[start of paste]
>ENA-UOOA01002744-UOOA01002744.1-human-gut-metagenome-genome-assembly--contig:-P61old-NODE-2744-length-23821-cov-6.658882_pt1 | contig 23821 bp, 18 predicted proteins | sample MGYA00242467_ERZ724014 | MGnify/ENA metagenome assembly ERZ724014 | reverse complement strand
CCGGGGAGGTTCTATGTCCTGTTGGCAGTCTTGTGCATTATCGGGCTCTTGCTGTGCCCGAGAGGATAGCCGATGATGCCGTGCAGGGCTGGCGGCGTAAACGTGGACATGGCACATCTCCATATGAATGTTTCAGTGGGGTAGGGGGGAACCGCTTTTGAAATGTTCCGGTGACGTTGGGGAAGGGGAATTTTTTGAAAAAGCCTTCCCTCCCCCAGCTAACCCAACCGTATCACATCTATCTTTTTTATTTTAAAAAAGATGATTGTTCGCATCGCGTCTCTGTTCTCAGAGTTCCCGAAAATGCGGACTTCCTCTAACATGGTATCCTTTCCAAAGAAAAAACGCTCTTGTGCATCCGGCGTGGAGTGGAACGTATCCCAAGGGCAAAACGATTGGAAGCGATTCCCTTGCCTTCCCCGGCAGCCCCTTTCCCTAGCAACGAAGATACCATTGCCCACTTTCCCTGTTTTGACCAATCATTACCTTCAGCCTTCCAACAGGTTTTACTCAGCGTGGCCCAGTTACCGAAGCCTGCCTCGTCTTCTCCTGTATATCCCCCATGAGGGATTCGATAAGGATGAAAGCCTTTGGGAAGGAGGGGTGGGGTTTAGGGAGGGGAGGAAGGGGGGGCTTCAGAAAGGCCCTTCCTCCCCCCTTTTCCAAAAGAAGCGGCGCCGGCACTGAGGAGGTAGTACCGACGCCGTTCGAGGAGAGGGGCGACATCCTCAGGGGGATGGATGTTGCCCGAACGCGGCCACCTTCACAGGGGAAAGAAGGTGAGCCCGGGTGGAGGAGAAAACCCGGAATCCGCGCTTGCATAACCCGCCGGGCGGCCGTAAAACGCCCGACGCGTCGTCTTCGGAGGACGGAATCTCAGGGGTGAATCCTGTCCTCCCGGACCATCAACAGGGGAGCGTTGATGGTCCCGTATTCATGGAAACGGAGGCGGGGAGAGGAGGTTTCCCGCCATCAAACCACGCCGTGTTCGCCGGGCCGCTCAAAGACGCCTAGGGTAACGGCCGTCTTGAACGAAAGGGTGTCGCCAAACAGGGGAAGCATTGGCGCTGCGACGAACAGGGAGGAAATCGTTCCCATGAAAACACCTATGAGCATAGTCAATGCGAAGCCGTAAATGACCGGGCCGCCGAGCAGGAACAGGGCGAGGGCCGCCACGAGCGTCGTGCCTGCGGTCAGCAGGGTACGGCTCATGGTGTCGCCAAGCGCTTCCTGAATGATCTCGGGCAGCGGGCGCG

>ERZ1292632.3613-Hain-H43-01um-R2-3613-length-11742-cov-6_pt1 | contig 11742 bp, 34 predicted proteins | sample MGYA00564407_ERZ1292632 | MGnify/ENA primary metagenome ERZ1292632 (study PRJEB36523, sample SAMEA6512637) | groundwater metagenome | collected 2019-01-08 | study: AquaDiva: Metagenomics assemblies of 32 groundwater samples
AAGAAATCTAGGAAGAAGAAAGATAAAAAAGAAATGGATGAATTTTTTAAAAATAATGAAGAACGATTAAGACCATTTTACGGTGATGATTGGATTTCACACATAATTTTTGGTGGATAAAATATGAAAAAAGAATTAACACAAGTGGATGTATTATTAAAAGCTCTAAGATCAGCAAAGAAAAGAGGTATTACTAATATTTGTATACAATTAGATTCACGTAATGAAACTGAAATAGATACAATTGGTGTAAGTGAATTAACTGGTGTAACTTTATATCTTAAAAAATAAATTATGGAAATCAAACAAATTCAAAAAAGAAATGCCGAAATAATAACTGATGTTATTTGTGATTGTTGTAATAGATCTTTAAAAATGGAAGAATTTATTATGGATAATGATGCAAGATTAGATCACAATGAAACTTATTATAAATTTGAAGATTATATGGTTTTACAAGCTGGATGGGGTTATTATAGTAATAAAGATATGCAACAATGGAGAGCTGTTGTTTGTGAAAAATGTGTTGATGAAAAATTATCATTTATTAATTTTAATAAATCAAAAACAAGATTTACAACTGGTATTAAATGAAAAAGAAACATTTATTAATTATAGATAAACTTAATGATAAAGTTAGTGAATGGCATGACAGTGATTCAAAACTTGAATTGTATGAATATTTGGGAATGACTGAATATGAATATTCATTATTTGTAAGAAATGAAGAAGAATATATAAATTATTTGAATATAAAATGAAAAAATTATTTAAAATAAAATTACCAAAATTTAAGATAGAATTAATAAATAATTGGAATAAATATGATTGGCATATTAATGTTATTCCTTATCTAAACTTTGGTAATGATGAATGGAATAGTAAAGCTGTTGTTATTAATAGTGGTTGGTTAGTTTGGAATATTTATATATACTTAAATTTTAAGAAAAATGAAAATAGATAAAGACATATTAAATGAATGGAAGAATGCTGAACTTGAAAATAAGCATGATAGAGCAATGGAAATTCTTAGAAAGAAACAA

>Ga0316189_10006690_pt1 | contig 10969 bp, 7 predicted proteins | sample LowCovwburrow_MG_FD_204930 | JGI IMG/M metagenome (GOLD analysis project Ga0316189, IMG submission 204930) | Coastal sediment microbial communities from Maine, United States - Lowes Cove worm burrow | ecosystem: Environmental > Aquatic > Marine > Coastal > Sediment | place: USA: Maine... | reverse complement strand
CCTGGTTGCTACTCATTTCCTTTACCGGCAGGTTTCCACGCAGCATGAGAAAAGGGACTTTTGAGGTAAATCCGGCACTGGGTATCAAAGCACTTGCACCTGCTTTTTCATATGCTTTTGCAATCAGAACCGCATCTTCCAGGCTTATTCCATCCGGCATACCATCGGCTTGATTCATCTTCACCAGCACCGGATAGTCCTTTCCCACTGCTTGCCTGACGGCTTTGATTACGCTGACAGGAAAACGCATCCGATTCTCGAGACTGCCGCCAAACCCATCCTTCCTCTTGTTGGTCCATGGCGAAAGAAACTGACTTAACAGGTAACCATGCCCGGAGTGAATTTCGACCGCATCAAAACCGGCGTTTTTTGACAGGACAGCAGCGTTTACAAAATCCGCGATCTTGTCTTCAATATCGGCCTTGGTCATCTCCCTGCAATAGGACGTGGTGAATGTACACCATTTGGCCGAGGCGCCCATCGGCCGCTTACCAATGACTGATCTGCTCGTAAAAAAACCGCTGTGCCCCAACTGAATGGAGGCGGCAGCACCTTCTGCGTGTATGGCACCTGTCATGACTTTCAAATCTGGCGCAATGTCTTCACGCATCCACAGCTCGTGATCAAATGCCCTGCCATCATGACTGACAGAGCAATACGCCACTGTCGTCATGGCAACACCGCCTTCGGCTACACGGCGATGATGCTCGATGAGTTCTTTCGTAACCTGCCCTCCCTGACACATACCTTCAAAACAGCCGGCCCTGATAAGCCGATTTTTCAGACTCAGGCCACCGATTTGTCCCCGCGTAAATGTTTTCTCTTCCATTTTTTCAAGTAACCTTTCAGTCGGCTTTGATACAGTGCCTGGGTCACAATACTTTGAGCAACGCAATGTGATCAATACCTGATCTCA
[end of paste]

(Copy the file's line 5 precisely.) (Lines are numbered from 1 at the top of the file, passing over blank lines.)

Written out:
>Ga0316189_10006690_pt1 | contig 10969 bp, 7 predicted proteins | sample LowCovwburrow_MG_FD_204930 | JGI IMG/M metagenome (GOLD analysis project Ga0316189, IMG submission 204930) | Coastal sediment microbial communities from Maine, United States - Lowes Cove worm burrow | ecosystem: Environmental > Aquatic > Marine > Coastal > Sediment | place: USA: Maine... | reverse complement strand